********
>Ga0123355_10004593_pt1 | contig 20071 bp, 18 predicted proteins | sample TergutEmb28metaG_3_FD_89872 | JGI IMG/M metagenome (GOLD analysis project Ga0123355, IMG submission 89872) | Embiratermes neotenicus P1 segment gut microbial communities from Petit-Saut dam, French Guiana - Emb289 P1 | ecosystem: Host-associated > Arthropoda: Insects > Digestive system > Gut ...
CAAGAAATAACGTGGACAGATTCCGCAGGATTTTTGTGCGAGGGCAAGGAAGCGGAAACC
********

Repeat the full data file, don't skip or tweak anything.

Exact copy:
>Ga0123355_10004593_pt1 | contig 20071 bp, 18 predicted proteins | sample TergutEmb28metaG_3_FD_89872 | JGI IMG/M metagenome (GOLD analysis project Ga0123355, IMG submission 89872) | Embiratermes neotenicus P1 segment gut microbial communities from Petit-Saut dam, French Guiana - Emb289 P1 | ecosystem: Host-associated > Arthropoda: Insects > Digestive system > Gut ...
CAAGAAATAACGTGGACAGATTCCGCAGGATTTTTGTGCGAGGGCAAGGAAGCGGAAACC